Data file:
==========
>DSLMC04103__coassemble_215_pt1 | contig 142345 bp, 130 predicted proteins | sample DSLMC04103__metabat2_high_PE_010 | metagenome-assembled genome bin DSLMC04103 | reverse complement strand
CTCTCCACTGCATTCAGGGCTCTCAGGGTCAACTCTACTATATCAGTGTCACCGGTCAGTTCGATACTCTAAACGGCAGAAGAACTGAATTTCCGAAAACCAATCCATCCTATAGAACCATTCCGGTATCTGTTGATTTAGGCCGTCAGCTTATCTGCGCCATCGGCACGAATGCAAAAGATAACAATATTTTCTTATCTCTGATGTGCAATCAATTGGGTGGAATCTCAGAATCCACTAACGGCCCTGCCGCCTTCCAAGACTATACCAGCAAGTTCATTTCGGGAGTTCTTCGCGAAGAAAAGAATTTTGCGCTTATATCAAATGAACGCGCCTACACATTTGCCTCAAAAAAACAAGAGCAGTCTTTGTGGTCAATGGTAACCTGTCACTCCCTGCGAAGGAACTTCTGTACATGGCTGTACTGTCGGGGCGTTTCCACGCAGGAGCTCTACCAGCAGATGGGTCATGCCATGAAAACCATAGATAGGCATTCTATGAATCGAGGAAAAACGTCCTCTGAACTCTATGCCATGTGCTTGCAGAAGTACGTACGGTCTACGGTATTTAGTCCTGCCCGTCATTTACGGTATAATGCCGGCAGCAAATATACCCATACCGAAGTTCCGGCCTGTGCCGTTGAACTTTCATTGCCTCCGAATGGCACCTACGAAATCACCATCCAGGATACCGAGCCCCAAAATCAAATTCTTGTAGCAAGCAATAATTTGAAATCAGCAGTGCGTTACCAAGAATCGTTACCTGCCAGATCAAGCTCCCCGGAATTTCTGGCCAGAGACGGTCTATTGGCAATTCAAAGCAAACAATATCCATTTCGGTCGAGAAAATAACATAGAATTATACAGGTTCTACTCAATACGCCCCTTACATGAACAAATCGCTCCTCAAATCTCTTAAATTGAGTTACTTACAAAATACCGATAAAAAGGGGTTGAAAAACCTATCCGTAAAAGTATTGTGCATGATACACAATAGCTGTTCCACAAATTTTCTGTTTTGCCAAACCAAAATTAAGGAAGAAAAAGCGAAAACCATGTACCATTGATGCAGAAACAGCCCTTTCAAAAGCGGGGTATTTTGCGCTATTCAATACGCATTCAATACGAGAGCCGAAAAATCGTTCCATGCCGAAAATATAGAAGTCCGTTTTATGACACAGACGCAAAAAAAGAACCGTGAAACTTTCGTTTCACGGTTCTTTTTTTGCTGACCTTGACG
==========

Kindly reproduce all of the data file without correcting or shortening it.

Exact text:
>DSLMC04103__coassemble_215_pt1 | contig 142345 bp, 130 predicted proteins | sample DSLMC04103__metabat2_high_PE_010 | metagenome-assembled genome bin DSLMC04103 | reverse complement strand
CTCTCCACTGCATTCAGGGCTCTCAGGGTCAACTCTACTATATCAGTGTCACCGGTCAGTTCGATACTCTAAACGGCAGAAGAACTGAATTTCCGAAAACCAATCCATCCTATAGAACCATTCCGGTATCTGTTGATTTAGGCCGTCAGCTTATCTGCGCCATCGGCACGAATGCAAAAGATAACAATATTTTCTTATCTCTGATGTGCAATCAATTGGGTGGAATCTCAGAATCCACTAACGGCCCTGCCGCCTTCCAAGACTATACCAGCAAGTTCATTTCGGGAGTTCTTCGCGAAGAAAAGAATTTTGCGCTTATATCAAATGAACGCGCCTACACATTTGCCTCAAAAAAACAAGAGCAGTCTTTGTGGTCAATGGTAACCTGTCACTCCCTGCGAAGGAACTTCTGTACATGGCTGTACTGTCGGGGCGTTTCCACGCAGGAGCTCTACCAGCAGATGGGTCATGCCATGAAAACCATAGATAGGCATTCTATGAATCGAGGAAAAACGTCCTCTGAACTCTATGCCATGTGCTTGCAGAAGTACGTACGGTCTACGGTATTTAGTCCTGCCCGTCATTTACGGTATAATGCCGGCAGCAAATATACCCATACCGAAGTTCCGGCCTGTGCCGTTGAACTTTCATTGCCTCCGAATGGCACCTACGAAATCACCATCCAGGATACCGAGCCCCAAAATCAAATTCTTGTAGCAAGCAATAATTTGAAATCAGCAGTGCGTTACCAAGAATCGTTACCTGCCAGATCAAGCTCCCCGGAATTTCTGGCCAGAGACGGTCTATTGGCAATTCAAAGCAAACAATATCCATTTCGGTCGAGAAAATAACATAGAATTATACAGGTTCTACTCAATACGCCCCTTACATGAACAAATCGCTCCTCAAATCTCTTAAATTGAGTTACTTACAAAATACCGATAAAAAGGGGTTGAAAAACCTATCCGTAAAAGTATTGTGCATGATACACAATAGCTGTTCCACAAATTTTCTGTTTTGCCAAACCAAAATTAAGGAAGAAAAAGCGAAAACCATGTACCATTGATGCAGAAACAGCCCTTTCAAAAGCGGGGTATTTTGCGCTATTCAATACGCATTCAATACGAGAGCCGAAAAATCGTTCCATGCCGAAAATATAGAAGTCCGTTTTATGACACAGACGCAAAAAAAGAACCGTGAAACTTTCGTTTCACGGTTCTTTTTTTGCTGACCTTGACG